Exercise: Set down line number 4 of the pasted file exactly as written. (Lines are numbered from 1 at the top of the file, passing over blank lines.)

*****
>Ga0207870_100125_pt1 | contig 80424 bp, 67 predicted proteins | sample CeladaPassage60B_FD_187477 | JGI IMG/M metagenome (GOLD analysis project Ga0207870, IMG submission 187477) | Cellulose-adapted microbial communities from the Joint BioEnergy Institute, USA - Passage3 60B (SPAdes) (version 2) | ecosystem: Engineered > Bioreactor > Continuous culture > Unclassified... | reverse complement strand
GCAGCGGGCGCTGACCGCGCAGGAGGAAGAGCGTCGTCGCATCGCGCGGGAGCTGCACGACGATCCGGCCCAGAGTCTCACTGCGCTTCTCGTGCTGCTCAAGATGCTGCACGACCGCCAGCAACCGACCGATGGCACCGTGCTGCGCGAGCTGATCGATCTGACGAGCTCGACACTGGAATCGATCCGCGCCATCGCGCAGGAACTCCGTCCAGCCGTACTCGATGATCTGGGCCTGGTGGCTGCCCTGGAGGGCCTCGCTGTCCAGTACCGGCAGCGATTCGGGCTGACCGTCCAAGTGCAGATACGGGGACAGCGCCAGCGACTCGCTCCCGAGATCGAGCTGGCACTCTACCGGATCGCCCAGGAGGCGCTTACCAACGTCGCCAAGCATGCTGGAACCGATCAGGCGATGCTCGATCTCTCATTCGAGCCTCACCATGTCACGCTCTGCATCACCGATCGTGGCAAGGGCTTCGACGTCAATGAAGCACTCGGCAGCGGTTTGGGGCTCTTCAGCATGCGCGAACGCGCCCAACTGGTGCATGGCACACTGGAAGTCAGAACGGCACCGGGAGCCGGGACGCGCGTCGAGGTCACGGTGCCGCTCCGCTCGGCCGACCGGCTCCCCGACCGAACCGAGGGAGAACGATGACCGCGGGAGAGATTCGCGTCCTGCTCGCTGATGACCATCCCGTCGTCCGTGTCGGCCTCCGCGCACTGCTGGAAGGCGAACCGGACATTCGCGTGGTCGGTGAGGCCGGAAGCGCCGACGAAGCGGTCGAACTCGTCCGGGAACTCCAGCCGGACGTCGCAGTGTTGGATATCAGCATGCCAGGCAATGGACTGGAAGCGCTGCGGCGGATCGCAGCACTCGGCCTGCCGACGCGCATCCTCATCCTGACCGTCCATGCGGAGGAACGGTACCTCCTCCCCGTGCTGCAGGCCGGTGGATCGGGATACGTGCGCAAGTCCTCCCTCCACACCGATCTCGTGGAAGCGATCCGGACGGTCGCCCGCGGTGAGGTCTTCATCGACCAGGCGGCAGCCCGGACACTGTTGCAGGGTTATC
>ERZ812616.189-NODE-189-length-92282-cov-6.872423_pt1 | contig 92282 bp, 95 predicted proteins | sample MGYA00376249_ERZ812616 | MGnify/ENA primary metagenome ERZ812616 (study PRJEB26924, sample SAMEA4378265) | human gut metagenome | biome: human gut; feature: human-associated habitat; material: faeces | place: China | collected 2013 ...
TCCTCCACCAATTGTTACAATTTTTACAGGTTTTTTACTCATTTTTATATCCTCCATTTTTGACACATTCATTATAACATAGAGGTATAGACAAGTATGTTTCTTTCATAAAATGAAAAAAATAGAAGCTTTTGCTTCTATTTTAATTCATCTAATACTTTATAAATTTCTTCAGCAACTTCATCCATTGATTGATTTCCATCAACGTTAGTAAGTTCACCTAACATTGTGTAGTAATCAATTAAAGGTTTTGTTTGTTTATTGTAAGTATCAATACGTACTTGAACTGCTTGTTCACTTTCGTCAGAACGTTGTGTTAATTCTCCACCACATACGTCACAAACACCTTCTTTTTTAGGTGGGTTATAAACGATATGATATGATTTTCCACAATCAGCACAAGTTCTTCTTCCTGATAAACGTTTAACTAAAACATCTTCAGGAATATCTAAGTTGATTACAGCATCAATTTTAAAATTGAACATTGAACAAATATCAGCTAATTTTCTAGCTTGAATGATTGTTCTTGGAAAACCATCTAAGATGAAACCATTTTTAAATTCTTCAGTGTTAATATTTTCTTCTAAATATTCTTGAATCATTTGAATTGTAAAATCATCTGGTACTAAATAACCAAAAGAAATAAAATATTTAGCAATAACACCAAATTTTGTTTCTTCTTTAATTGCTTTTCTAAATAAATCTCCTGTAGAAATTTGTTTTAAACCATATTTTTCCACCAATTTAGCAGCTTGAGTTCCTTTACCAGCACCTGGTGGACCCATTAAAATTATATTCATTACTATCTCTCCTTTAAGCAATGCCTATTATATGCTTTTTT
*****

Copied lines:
TCCTCCACCAATTGTTACAATTTTTACAGGTTTTTTACTCATTTTTATATCCTCCATTTTTGACACATTCATTATAACATAGAGGTATAGACAAGTATGTTTCTTTCATAAAATGAAAAAAATAGAAGCTTTTGCTTCTATTTTAATTCATCTAATACTTTATAAATTTCTTCAGCAACTTCATCCATTGATTGATTTCCATCAACGTTAGTAAGTTCACCTAACATTGTGTAGTAATCAATTAAAGGTTTTGTTTGTTTATTGTAAGTATCAATACGTACTTGAACTGCTTGTTCACTTTCGTCAGAACGTTGTGTTAATTCTCCACCACATACGTCACAAACACCTTCTTTTTTAGGTGGGTTATAAACGATATGATATGATTTTCCACAATCAGCACAAGTTCTTCTTCCTGATAAACGTTTAACTAAAACATCTTCAGGAATATCTAAGTTGATTACAGCATCAATTTTAAAATTGAACATTGAACAAATATCAGCTAATTTTCTAGCTTGAATGATTGTTCTTGGAAAACCATCTAAGATGAAACCATTTTTAAATTCTTCAGTGTTAATATTTTCTTCTAAATATTCTTGAATCATTTGAATTGTAAAATCATCTGGTACTAAATAACCAAAAGAAATAAAATATTTAGCAATAACACCAAATTTTGTTTCTTCTTTAATTGCTTTTCTAAATAAATCTCCTGTAGAAATTTGTTTTAAACCATATTTTTCCACCAATTTAGCAGCTTGAGTTCCTTTACCAGCACCTGGTGGACCCATTAAAATTATATTCATTACTATCTCTCCTTTAAGCAATGCCTATTATATGCTTTTTT